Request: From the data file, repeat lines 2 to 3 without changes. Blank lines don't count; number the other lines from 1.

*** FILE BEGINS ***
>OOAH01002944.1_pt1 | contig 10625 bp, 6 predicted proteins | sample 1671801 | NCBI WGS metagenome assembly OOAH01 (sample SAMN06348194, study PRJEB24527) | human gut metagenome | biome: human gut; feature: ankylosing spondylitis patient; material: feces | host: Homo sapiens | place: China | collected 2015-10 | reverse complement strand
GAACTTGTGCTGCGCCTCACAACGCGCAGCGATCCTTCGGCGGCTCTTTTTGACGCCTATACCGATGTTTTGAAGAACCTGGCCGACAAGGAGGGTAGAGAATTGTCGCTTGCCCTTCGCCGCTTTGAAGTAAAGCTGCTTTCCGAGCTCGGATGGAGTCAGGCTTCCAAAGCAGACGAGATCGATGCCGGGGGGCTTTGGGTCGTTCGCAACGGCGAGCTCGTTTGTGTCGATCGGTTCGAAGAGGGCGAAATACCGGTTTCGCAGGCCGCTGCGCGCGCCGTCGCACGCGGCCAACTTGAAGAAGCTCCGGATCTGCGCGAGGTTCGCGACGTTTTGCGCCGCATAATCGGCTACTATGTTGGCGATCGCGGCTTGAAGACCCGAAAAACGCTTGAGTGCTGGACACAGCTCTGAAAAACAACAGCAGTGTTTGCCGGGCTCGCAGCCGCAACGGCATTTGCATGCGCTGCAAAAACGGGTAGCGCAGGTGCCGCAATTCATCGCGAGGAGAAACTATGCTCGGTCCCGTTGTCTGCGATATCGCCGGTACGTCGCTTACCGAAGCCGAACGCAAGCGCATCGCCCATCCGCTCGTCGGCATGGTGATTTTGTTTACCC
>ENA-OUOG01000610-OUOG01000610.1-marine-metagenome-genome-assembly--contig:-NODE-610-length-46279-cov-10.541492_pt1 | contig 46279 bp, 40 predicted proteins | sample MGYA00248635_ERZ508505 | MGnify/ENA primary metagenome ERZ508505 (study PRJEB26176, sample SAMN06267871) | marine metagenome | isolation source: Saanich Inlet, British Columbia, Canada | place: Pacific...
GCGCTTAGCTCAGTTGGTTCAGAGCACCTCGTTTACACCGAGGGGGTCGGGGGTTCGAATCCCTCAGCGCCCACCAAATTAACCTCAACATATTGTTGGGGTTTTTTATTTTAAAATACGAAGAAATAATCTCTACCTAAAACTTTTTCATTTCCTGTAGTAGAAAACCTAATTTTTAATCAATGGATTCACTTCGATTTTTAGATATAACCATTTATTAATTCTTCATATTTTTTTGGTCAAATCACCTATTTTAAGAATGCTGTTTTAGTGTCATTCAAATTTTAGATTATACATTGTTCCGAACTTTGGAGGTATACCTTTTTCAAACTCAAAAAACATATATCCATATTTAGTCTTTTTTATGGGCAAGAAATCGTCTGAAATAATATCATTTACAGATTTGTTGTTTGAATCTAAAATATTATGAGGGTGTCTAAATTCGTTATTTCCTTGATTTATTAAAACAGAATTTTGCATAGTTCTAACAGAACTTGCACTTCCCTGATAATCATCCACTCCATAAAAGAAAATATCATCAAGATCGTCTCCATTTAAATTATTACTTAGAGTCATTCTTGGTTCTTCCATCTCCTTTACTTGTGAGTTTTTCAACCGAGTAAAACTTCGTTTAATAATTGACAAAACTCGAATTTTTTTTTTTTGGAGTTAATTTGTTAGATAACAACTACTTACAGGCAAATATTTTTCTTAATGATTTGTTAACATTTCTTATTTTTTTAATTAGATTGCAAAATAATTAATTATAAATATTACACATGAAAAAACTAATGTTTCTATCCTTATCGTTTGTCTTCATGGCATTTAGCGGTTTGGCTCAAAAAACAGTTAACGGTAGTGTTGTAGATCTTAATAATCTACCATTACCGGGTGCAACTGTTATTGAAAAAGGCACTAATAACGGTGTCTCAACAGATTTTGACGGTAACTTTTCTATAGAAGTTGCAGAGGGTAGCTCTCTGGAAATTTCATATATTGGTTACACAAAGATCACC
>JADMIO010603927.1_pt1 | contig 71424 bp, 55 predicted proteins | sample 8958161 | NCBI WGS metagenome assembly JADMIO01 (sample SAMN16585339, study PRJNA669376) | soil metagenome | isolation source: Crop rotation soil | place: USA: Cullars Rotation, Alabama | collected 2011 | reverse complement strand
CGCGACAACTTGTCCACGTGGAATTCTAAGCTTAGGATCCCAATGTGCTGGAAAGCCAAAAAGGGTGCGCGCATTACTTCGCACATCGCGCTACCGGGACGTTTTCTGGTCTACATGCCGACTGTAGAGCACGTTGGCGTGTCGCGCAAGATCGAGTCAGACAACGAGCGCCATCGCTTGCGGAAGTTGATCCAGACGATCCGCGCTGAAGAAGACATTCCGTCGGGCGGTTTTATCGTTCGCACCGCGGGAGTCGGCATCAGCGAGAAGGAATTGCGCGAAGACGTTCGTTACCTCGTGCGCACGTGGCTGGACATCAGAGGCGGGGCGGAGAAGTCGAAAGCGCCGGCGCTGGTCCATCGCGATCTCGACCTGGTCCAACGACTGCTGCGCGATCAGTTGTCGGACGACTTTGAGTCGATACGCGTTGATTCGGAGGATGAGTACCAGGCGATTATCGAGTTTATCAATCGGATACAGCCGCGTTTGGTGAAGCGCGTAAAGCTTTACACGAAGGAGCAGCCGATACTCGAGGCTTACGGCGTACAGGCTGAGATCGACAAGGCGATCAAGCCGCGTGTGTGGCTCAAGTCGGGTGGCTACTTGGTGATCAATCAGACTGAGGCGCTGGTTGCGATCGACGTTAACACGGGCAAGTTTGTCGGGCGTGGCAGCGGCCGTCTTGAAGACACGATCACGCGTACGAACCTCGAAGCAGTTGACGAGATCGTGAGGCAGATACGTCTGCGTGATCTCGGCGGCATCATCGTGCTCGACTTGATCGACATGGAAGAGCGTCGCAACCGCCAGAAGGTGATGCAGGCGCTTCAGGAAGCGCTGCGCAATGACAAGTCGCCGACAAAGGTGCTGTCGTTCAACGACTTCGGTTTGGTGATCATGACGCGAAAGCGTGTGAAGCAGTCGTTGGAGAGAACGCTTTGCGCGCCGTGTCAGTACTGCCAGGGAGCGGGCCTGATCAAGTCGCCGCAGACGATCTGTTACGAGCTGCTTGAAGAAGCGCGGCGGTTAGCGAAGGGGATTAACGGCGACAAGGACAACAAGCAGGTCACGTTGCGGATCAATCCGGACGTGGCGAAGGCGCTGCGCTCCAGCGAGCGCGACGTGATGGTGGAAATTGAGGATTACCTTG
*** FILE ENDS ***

GAACTTGTGCTGCGCCTCACAACGCGCAGCGATCCTTCGGCGGCTCTTTTTGACGCCTATACCGATGTTTTGAAGAACCTGGCCGACAAGGAGGGTAGAGAATTGTCGCTTGCCCTTCGCCGCTTTGAAGTAAAGCTGCTTTCCGAGCTCGGATGGAGTCAGGCTTCCAAAGCAGACGAGATCGATGCCGGGGGGCTTTGGGTCGTTCGCAACGGCGAGCTCGTTTGTGTCGATCGGTTCGAAGAGGGCGAAATACCGGTTTCGCAGGCCGCTGCGCGCGCCGTCGCACGCGGCCAACTTGAAGAAGCTCCGGATCTGCGCGAGGTTCGCGACGTTTTGCGCCGCATAATCGGCTACTATGTTGGCGATCGCGGCTTGAAGACCCGAAAAACGCTTGAGTGCTGGACACAGCTCTGAAAAACAACAGCAGTGTTTGCCGGGCTCGCAGCCGCAACGGCATTTGCATGCGCTGCAAAAACGGGTAGCGCAGGTGCCGCAATTCATCGCGAGGAGAAACTATGCTCGGTCCCGTTGTCTGCGATATCGCCGGTACGTCGCTTACCGAAGCCGAACGCAAGCGCATCGCCCATCCGCTCGTCGGCATGGTGATTTTGTTTACCC
>ENA-OUOG01000610-OUOG01000610.1-marine-metagenome-genome-assembly--contig:-NODE-610-length-46279-cov-10.541492_pt1 | contig 46279 bp, 40 predicted proteins | sample MGYA00248635_ERZ508505 | MGnify/ENA primary metagenome ERZ508505 (study PRJEB26176, sample SAMN06267871) | marine metagenome | isolation source: Saanich Inlet, British Columbia, Canada | place: Pacific...